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KVM and Xen in an Exchange of Words

In case you were tired of the VMware versus everyone else arguments, how about a change of pace?  How about words between Xen.org chairman Ian Pratt and CEO of Qumranet, Benny Schnaider instead.  Another he said she said type argument, which goes with the game we all live in.  As desktop virtualization grows roots, "discussions" like these will continue to grow as well.  ZDNet captures this discussion in one of their latest articles, "KVM and Xen cofounders engage in war of words".

“There’s no evidence for it. The Xen community is alive and well. Xen is a true hypervisor architecture that’s better for scalability, security and availability,” said Pratt, chairman of Xen.org, a leading open source virtualization hypervisor project that is backed by IBM, Red Hat, Novell, Intel, Sun, Oracle, HP and Dell. Citrix’s Xen-based XenServer began shipping factory integrated on Dell PowerEdge servers today.

“KVM is not a true hypervisor. It tries to add virtualization capabilities to the Linux kernel but it’s not a true hypervisor approach. It’s good for something like desktop Linux and a convenient way of doing simple virtualization but it’s not really a high end hypervisor,” Pratt said in an interview with this blogger. “Having true hypervisor architecture is clearly important on the server side.”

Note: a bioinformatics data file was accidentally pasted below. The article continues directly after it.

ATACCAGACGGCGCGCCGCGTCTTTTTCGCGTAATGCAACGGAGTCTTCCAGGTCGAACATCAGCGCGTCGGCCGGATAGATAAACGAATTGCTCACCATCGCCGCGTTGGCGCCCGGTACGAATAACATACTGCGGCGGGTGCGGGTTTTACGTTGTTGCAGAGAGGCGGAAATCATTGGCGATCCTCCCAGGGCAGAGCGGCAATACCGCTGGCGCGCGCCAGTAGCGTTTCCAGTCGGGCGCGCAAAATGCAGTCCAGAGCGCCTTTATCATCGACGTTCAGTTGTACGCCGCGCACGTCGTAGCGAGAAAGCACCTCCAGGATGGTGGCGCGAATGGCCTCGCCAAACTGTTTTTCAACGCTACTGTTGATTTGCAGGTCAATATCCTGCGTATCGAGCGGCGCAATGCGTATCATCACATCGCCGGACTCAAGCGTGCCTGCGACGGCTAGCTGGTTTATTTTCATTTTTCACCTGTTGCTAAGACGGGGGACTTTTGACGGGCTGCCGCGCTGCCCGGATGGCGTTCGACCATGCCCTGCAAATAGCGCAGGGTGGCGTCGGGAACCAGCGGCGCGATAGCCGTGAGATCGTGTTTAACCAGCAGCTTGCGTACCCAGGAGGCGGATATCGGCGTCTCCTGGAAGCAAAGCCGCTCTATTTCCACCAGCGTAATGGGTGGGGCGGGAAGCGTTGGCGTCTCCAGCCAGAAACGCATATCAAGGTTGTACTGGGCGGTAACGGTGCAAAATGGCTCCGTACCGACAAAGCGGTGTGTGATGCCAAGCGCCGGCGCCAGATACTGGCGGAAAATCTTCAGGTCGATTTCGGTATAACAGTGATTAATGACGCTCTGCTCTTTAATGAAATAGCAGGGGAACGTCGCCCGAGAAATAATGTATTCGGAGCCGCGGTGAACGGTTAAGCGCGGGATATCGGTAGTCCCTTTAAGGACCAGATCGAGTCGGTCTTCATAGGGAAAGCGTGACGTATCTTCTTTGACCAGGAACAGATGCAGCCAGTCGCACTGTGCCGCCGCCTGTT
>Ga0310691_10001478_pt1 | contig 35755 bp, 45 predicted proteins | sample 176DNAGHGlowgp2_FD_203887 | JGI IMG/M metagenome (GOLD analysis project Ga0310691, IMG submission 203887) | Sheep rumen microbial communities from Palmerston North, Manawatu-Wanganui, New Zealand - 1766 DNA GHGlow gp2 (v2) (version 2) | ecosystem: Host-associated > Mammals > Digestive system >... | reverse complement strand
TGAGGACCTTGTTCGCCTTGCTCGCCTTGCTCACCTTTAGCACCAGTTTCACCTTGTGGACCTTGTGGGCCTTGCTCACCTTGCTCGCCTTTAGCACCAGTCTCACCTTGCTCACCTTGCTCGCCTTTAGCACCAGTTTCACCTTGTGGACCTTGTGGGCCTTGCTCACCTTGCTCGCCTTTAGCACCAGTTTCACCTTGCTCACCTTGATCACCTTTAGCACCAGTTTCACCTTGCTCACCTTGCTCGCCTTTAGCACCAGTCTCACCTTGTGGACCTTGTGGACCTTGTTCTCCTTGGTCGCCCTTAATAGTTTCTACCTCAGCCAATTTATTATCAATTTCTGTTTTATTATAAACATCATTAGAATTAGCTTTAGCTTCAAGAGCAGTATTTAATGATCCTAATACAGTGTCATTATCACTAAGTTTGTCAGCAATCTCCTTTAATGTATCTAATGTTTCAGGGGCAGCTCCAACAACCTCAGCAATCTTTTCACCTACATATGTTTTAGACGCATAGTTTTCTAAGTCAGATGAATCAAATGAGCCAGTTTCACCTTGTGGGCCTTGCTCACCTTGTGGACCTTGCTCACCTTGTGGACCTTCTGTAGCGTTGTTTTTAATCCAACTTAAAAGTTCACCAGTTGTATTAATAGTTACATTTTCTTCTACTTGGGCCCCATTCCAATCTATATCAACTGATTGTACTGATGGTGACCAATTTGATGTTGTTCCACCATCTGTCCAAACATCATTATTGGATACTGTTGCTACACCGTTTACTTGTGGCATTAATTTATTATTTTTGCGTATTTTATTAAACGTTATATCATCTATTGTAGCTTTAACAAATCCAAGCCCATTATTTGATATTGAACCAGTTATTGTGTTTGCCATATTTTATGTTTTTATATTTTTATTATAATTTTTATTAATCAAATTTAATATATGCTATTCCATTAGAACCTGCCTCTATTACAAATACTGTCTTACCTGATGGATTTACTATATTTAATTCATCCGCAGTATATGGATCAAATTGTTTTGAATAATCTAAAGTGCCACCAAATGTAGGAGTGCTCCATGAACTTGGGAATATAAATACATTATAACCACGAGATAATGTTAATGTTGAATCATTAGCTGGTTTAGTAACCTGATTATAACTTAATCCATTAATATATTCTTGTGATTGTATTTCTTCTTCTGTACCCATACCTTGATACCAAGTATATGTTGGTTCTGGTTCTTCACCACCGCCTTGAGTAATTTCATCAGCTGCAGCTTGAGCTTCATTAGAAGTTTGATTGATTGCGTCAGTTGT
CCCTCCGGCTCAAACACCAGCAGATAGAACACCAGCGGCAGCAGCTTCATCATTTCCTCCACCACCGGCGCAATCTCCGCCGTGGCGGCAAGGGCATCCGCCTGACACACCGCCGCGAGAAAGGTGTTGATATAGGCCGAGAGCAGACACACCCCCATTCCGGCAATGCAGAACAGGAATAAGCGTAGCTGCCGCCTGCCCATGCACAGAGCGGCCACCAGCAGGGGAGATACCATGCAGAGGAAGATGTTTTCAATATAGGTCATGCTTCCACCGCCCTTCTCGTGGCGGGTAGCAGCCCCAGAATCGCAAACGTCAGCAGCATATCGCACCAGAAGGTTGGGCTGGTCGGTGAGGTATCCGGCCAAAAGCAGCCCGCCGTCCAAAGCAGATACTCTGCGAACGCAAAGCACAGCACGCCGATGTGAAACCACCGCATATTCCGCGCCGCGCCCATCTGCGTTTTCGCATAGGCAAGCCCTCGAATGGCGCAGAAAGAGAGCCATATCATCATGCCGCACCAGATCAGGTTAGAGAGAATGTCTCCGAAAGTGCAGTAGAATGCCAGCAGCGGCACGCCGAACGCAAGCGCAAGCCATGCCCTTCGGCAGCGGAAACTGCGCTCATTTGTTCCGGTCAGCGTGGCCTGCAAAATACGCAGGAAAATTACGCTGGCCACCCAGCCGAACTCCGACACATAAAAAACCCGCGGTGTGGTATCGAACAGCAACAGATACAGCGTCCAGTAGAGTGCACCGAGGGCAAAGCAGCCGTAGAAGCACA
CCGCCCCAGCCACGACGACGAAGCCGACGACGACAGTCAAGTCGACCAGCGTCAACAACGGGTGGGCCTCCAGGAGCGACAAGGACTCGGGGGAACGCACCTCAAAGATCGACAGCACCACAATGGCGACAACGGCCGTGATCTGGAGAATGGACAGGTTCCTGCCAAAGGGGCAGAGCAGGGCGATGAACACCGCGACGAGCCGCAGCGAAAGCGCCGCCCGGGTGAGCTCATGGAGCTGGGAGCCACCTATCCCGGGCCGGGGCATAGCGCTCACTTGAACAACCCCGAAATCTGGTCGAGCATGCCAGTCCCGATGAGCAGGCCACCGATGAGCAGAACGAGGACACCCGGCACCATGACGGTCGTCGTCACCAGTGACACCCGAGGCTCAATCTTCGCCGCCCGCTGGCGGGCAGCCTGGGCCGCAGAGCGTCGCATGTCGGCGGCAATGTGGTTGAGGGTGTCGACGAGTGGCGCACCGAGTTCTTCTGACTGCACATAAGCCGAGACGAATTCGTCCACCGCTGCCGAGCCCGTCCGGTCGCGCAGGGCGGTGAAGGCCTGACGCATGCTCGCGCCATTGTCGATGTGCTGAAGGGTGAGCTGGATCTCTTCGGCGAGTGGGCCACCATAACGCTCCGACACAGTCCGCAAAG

...

“If Xen will die or not die, I don’t know. But KVM will take over and be the virtualization selection of choice,” said Benny Schnaider, CEO and co-founder  of Qumranet, whose first KVM-based virtualized desktop solution called SolidICE was recently released. 

Schnaider goes on to tell ZDNet that KVM is at its first stage of development but that it will ultimately be enhanced to eventually be ideal for server, desktop, embedded and real time virtualization scenarios.

And he claims that KVM has the advantage over Xen because it is integrated with the Linux kernel’s scheduler, allowsing for sub 15 second switchover between guests and performance metrics and that Xen can’t do that because their using their own schedular.

Read the rest of this article and comment on it at ZDNet.

Published Monday, May 12, 2008 5:50 AM by David Marshall
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